Camp Foyle is possibly the most remote (and rugged!) research station in Borneo
Camp Foyle is in an area of fantastic biodiversity and lush primary lowland rainforest, with stunning mountain wilderness to the North and West, and almost every conceivable threat to forests to the South and East.
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Established on the banks of the Sungei Mohot during the Murung Raya Expedition 2010-11, Camp Foyle is one of our flagship projects. Located just inside the Bukit Batikap Hutan Lindung (Protected Forest) in Seribu Riam, Murung Raya, Central Kalimantan, Camp Foyle is perfectly situated to witness and study the complex relationships between species, environment, geography, culture, development, politics, and economics.
Mining and Timber concessions border directly with the Bukit Batikap Hutan Lindung, with two remote forest dependent communities sandwiched in between. We’re seeing attempts at land grabbing inside the Hutan Lindung, extending existing concessions dangerously deep into this unspoiled forest, so we see our presence here as a vital bastion of conservation.
There really aren’t many to speak of! At the moment Camp Foyle is an extended ‘Pondok’, built using traditional techniques for creating temporary camps and adding in a few more modern luxuries. The 4 camp buildings (Mess Tent, Sleeping Quarters, Store, and Science/Media Tent) are basic wooden structures with tarpaulin roofs, so we are totally exposed to everything (although we do manage to keep the rain out most of the time).
We can sleep and feed 20-30 comfortably, we swim and wash in the river, sleep in stretcher hammocks in the Sleeping Quarters, and communicate via radio, sat phone, or satellite internet connection.
Despite being incredibly basic and low impact in it’s design, we are able to trial and conduct some of the most advanced interactive outreach techniques right alongside scientists conducting important research into this vulnerable area of primary lowland dipterocarp rainforest.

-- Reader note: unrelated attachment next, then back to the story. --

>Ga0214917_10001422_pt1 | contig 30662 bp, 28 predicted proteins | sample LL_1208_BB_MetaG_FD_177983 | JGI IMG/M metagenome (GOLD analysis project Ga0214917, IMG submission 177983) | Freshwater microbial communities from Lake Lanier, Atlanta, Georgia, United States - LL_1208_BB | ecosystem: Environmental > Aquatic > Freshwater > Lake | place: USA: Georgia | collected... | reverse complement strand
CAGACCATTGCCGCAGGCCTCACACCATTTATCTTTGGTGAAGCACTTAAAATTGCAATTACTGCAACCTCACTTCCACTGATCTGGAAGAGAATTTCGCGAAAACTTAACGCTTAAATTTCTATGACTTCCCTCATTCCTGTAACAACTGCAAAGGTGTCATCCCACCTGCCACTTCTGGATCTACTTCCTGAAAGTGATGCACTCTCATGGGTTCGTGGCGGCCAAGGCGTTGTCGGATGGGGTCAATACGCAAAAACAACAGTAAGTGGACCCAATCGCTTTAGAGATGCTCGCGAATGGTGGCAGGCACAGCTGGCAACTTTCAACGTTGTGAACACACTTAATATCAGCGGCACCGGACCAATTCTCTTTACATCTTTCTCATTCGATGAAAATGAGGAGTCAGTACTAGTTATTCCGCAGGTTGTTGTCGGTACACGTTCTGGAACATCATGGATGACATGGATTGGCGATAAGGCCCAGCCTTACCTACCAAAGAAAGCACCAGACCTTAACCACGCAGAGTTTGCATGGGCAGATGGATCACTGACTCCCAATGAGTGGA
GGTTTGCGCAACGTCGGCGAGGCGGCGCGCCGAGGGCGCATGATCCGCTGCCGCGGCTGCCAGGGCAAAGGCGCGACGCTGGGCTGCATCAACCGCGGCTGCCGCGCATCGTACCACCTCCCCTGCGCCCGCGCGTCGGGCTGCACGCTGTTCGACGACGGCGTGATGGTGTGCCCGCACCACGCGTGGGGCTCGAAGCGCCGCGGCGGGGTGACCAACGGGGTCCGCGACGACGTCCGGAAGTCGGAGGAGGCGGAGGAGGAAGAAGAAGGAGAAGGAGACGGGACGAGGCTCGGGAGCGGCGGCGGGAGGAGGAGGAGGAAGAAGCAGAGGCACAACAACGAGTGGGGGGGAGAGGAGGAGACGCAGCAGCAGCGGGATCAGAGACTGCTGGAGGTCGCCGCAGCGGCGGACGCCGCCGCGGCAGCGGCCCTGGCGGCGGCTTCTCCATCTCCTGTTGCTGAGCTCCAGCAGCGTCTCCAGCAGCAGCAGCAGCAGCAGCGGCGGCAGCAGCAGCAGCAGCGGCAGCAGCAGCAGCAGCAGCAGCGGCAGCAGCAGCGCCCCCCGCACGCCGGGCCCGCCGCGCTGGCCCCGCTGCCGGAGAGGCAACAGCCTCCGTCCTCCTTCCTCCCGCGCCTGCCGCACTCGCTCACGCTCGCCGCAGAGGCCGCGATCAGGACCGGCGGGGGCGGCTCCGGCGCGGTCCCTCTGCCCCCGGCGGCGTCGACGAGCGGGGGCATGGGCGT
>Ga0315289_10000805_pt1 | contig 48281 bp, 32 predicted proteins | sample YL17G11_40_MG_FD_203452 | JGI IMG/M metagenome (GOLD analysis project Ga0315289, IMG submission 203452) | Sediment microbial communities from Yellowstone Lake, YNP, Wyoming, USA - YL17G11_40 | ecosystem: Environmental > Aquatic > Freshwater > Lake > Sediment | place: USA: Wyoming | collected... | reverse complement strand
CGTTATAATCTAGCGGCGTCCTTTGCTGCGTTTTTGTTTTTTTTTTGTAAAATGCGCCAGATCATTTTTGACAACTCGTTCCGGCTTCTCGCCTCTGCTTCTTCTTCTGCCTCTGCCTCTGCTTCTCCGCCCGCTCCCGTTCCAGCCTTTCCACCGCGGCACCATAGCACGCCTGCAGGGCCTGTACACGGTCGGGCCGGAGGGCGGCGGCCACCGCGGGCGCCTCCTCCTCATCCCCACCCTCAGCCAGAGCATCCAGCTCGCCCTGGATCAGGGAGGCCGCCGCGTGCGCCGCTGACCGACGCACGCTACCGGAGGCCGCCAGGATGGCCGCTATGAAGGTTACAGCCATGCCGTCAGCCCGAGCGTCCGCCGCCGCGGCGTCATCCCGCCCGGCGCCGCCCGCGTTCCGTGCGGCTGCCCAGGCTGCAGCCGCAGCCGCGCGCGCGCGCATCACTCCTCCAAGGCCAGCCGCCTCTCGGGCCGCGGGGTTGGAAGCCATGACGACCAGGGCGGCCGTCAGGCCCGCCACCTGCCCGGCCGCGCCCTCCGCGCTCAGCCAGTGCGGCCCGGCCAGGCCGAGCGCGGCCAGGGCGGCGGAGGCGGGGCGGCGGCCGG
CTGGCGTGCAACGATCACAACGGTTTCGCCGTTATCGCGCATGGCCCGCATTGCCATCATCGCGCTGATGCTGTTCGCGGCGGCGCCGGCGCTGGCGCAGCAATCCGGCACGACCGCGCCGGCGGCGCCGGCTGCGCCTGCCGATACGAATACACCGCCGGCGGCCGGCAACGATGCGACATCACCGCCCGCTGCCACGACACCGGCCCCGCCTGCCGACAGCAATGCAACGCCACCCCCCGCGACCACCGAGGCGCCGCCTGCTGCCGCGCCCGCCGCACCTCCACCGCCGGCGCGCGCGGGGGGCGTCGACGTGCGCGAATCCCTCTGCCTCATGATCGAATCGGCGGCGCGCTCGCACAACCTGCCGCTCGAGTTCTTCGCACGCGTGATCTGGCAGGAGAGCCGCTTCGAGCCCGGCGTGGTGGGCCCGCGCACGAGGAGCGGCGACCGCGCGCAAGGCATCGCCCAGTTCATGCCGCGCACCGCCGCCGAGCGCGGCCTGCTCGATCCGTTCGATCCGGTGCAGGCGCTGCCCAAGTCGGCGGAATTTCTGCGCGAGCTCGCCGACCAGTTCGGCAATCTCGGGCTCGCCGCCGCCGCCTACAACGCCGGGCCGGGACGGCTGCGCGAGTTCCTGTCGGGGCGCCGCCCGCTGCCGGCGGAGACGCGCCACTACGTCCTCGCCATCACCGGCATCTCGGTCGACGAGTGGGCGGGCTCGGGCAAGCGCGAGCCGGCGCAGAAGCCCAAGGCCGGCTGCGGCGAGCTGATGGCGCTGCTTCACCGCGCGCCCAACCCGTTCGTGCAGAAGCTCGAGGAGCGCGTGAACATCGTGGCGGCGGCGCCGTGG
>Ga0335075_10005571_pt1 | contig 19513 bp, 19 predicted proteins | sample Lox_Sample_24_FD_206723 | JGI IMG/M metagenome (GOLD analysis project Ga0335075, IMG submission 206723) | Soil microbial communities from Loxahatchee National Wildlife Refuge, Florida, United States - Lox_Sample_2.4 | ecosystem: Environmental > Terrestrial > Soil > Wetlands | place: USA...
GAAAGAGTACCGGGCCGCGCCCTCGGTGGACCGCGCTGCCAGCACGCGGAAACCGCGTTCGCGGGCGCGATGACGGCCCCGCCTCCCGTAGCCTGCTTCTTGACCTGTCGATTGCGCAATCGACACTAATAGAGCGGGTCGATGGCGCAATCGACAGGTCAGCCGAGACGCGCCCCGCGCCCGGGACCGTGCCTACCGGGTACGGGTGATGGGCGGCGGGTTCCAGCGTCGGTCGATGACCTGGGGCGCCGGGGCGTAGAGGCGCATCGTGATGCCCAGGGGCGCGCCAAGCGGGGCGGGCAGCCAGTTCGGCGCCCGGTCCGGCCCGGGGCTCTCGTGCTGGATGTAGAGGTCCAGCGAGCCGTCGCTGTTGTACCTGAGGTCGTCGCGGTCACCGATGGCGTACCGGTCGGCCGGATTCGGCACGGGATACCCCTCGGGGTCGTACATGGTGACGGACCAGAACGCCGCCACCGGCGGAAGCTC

Biodiversity Mapping continuing the first comprehensive effort to record species presence (and hopefully abundance) in the Bukit Batikap Hutan Lindung.
Impact of Hunting a 3 year study to measure the effect of local hunting pressures on population dynamics
Sustainable River Fisheries Management: : an effort to determine the causes of fish population crashes in order to facilitate effective and equitable community management of this important resource.
Alley Cropping: a study attempting to mimic the success of the Alley Cropping farming technique in Latin America as a potential alternative to swidden agriculture.
We’re working closely with two nearby communities, together developing a road map to a future where Camp Foyle is owned and operated by a community cooperative, with profits funding community development projects. And we have some plans to construct something a little more permanent to act as a living lab to trial and demonstrate low impact technologies which could benefit people across the island.
Visiting Camp Foyle
Camp Foyle is not currently open year round, but we are hoping to change that from around July 2013.